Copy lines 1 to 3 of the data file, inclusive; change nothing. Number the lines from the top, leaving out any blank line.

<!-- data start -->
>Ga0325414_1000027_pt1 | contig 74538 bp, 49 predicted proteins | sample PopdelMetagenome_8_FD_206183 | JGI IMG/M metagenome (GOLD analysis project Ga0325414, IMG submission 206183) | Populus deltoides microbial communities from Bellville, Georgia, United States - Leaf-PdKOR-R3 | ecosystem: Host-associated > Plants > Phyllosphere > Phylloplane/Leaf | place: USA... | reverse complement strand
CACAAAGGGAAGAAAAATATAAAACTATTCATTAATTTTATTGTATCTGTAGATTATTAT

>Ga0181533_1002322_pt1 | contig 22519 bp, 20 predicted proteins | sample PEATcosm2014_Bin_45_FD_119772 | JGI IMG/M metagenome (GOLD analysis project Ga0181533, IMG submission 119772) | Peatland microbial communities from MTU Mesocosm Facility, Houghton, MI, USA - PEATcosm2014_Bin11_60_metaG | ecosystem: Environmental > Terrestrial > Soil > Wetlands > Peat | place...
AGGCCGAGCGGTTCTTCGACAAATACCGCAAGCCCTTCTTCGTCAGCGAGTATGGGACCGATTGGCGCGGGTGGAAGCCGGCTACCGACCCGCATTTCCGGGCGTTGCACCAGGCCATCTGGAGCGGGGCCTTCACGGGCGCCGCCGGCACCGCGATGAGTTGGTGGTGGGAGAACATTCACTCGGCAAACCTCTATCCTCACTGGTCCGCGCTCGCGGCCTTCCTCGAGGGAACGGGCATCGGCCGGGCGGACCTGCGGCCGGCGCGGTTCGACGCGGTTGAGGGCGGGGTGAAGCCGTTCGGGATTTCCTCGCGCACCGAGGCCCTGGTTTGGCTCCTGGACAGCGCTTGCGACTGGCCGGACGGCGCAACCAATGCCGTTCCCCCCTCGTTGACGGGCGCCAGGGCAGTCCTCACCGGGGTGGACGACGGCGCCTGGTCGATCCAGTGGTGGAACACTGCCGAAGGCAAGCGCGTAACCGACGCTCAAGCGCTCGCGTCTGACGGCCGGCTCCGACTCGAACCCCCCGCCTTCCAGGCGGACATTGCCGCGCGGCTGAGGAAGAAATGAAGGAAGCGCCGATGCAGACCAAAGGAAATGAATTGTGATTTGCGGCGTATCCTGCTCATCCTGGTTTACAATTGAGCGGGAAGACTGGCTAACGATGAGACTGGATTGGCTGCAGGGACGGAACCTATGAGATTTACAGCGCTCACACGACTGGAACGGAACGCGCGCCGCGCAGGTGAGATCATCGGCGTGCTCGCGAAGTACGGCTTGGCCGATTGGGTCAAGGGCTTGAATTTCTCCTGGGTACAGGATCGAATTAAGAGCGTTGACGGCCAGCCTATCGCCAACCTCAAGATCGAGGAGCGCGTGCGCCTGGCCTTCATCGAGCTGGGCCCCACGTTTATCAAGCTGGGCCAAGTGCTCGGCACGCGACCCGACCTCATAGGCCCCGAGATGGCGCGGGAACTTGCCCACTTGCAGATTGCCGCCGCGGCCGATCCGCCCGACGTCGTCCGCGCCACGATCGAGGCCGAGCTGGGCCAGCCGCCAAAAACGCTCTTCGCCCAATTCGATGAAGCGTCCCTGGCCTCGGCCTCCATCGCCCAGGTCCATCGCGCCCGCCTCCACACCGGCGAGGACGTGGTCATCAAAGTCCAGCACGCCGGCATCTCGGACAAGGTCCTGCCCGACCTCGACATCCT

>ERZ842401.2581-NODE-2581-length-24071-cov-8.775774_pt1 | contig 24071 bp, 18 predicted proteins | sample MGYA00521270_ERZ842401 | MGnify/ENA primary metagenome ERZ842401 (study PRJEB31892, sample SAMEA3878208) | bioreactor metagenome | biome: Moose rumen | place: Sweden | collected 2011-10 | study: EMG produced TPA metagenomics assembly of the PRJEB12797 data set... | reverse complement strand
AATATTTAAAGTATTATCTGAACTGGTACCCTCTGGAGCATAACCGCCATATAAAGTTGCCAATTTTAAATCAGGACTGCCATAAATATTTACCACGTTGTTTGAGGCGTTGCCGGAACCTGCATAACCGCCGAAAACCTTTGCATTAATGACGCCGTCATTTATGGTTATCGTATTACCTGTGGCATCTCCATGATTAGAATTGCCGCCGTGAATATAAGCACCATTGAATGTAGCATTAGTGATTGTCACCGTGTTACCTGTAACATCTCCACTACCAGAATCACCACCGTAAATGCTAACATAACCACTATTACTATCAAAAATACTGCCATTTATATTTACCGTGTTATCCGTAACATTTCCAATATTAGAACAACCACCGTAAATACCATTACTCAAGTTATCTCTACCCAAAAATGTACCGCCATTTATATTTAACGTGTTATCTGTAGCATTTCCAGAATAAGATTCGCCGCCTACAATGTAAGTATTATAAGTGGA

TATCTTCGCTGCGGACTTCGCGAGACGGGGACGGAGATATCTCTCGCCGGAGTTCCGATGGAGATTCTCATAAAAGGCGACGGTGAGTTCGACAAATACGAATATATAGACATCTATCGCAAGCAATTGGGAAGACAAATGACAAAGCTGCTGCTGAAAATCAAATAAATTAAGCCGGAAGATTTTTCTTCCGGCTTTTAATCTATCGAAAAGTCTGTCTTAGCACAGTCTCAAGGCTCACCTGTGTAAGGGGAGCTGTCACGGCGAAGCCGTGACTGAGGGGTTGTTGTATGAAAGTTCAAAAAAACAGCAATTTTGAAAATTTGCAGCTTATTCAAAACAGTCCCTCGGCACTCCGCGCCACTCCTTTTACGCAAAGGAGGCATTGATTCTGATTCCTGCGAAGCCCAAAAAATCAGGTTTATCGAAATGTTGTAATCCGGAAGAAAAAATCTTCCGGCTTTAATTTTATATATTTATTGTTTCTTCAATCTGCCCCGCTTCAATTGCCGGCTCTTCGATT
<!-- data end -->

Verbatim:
>Ga0325414_1000027_pt1 | contig 74538 bp, 49 predicted proteins | sample PopdelMetagenome_8_FD_206183 | JGI IMG/M metagenome (GOLD analysis project Ga0325414, IMG submission 206183) | Populus deltoides microbial communities from Bellville, Georgia, United States - Leaf-PdKOR-R3 | ecosystem: Host-associated > Plants > Phyllosphere > Phylloplane/Leaf | place: USA... | reverse complement strand
CACAAAGGGAAGAAAAATATAAAACTATTCATTAATTTTATTGTATCTGTAGATTATTAT

>Ga0181533_1002322_pt1 | contig 22519 bp, 20 predicted proteins | sample PEATcosm2014_Bin_45_FD_119772 | JGI IMG/M metagenome (GOLD analysis project Ga0181533, IMG submission 119772) | Peatland microbial communities from MTU Mesocosm Facility, Houghton, MI, USA - PEATcosm2014_Bin11_60_metaG | ecosystem: Environmental > Terrestrial > Soil > Wetlands > Peat | place...